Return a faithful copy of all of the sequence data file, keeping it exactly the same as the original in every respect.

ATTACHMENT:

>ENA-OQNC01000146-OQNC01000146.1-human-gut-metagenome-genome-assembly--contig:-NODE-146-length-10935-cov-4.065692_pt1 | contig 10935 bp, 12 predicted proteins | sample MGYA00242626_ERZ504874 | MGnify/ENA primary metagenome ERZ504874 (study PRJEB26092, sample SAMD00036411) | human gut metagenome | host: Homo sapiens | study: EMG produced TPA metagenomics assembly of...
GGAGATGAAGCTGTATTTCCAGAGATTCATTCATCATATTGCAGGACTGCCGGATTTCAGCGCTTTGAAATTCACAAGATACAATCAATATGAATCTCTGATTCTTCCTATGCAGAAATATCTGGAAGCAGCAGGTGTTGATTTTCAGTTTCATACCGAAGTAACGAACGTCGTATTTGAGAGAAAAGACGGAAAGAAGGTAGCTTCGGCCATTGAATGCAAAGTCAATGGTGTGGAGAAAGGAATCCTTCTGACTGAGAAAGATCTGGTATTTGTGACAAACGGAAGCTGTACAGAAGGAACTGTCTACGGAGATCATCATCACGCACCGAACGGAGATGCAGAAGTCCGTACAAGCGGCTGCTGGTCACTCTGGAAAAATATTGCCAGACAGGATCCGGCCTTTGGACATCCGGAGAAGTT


>ENA-OQNC01000146-OQNC01000146.1-human-gut-metagenome-genome-assembly--contig:-NODE-146-length-10935-cov-4.065692_pt1 | contig 10935 bp, 12 predicted proteins | sample MGYA00242626_ERZ504874 | MGnify/ENA primary metagenome ERZ504874 (study PRJEB26092, sample SAMD00036411) | human gut metagenome | host: Homo sapiens | study: EMG produced TPA metagenomics assembly of...
GGAGATGAAGCTGTATTTCCAGAGATTCATTCATCATATTGCAGGACTGCCGGATTTCAGCGCTTTGAAATTCACAAGATACAATCAATATGAATCTCTGATTCTTCCTATGCAGAAATATCTGGAAGCAGCAGGTGTTGATTTTCAGTTTCATACCGAAGTAACGAACGTCGTATTTGAGAGAAAAGACGGAAAGAAGGTAGCTTCGGCCATTGAATGCAAAGTCAATGGTGTGGAGAAAGGAATCCTTCTGACTGAGAAAGATCTGGTATTTGTGACAAACGGAAGCTGTACAGAAGGAACTGTCTACGGAGATCATCATCACGCACCGAACGGAGATGCAGAAGTCCGTACAAGCGGCTGCTGGTCACTCTGGAAAAATATTGCCAGACAGGATCCGGCCTTTGGACATCCGGAGAAGTT